Underground economics: the GRDC Soil Biology Initiative
GroundCover™ Issue: 40
UNDERGROUND CONSTRAINTS to crop performance are a major impediment to the continued health and strength of Australian grains industry. As a result, the GRDC has committed funds of $10 million over five years initially, to establish a National Soil Biology Initiative. This should lead to collaborative and joint funding commitments from other parties.
The GRDC hopes the initiative will lead to a suite of practical methods and cost effective products, based on a sound scientific understanding of crop root-soil interactions, which will overcome limits to crop performance and significantly improve profit margins in grain cropping systems.
Greg Bender has been appointed coordinator for the initiative and further information is available from Dr Bender on 02 6020 2061;email firstname.lastname@example.org.
Dr Bender told Ground Cover: "The soil has commonly been viewed as 'something you and your livestock walk on' or 'the thing that holds up your crops and pastures' or 'a hydroponic medium within which one manages nutrient supply to plants'. The truth is not that simple. Growers and their technical advisers are now realising that the soil is their most fundamental resource. In some cases it is a vanishing resource threatened by salinity, sodicity, acidity and other problems.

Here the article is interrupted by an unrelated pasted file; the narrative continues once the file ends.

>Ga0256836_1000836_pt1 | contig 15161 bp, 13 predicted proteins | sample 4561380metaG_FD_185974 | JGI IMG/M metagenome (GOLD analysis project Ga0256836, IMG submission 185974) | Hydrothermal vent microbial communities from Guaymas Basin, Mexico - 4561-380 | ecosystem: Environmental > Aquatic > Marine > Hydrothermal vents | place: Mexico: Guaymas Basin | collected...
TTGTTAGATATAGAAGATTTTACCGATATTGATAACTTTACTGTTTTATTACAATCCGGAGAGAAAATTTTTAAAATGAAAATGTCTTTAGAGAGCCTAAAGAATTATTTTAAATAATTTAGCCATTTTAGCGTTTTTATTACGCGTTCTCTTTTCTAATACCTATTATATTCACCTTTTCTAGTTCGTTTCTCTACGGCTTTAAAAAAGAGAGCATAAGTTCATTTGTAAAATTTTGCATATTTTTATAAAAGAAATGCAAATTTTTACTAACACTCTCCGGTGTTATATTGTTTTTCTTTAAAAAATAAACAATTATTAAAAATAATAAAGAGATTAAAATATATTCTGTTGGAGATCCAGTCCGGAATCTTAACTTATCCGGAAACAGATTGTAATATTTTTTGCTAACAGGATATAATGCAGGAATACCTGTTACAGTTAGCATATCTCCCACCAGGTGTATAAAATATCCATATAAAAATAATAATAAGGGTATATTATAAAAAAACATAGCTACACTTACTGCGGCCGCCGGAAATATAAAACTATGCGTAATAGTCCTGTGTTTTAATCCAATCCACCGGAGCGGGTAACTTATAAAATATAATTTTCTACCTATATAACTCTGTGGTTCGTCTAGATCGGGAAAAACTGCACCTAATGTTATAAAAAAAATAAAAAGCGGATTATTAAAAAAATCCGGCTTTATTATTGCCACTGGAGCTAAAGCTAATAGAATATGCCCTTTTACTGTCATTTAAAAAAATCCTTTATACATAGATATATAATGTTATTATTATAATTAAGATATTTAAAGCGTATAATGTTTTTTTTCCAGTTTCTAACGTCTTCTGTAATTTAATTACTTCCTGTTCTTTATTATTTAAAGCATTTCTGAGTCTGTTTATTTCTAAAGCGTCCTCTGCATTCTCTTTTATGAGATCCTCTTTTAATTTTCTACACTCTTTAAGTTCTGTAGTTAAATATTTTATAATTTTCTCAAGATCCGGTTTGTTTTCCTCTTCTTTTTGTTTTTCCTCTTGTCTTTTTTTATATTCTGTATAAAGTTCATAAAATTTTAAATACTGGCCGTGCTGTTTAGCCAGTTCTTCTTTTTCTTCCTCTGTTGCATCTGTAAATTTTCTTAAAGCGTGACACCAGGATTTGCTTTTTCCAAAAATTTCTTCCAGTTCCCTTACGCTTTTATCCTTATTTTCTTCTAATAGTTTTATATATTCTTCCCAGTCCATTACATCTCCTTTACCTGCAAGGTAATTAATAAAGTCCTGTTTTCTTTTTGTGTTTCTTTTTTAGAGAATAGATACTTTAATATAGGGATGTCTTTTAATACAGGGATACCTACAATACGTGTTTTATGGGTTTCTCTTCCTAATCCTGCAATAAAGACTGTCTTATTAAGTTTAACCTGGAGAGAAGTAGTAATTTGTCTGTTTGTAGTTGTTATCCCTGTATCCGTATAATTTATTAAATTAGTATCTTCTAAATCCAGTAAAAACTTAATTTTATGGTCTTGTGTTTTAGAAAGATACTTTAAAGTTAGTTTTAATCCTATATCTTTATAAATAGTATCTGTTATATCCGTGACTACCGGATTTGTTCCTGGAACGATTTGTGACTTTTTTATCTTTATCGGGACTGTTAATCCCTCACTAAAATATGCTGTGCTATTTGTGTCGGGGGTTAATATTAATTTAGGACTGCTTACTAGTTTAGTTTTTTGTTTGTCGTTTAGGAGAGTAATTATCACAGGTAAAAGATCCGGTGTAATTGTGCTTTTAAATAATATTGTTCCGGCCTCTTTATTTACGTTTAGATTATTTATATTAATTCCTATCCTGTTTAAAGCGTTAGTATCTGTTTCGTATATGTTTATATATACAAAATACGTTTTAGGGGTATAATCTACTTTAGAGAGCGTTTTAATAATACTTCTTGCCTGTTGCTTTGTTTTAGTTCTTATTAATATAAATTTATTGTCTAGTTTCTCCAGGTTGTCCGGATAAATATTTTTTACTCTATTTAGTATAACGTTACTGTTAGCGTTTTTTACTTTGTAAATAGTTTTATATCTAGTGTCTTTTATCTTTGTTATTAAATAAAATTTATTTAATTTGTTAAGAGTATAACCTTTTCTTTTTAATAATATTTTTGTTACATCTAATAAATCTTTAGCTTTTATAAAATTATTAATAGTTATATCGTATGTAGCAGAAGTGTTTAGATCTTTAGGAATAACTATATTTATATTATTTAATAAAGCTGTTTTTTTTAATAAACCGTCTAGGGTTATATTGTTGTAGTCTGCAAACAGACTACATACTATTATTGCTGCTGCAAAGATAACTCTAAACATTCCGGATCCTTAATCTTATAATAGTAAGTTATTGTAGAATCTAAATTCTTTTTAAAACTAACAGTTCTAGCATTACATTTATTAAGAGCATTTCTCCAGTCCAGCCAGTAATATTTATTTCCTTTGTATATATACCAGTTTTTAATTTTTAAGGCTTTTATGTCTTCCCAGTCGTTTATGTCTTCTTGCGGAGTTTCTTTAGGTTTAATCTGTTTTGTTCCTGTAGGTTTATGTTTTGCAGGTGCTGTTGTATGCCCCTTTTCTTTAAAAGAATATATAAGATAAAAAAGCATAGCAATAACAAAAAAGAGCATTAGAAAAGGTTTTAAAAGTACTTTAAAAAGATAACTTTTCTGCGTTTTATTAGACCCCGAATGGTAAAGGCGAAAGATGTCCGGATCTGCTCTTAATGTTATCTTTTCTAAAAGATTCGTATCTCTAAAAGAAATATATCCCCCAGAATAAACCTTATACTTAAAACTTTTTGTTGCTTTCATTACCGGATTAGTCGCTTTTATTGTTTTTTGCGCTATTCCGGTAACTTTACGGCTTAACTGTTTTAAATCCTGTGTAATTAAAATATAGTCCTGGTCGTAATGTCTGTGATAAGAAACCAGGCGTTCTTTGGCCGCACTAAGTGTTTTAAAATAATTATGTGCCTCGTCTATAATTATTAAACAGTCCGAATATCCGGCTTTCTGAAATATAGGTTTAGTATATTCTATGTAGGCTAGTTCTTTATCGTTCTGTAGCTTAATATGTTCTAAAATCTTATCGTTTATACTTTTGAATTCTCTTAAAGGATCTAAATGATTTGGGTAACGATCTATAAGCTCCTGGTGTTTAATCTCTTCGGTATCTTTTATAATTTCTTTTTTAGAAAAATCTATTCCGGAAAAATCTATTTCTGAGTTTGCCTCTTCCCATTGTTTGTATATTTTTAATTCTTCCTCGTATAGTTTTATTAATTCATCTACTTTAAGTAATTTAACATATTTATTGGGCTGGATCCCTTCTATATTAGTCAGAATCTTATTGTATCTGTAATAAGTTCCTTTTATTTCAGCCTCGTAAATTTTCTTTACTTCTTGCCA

"Topsoil is the most densely populated area on earth. Underground livestock often weigh more per hectare than livestock above ground. While science has accumulated a considerable body of data, the role of soil biology in crop productivity is still a new field of research. This is especially true for how we apply our knowledge, in a practical sense, for the benefit of growers and the environment.
"The complexity of soil biology and the absence of scientific tools for analysis and experimentation have hindered progress. Most people, scientists included, have regarded this area of research as too difficult. Recent advances in technology are beginning to change this and some have taken on the challenge. The purpose of the GRDC Soil Biology Initiative is to support the efforts of the brave and build research capacity towards delivering real benefits for grower stakeholders."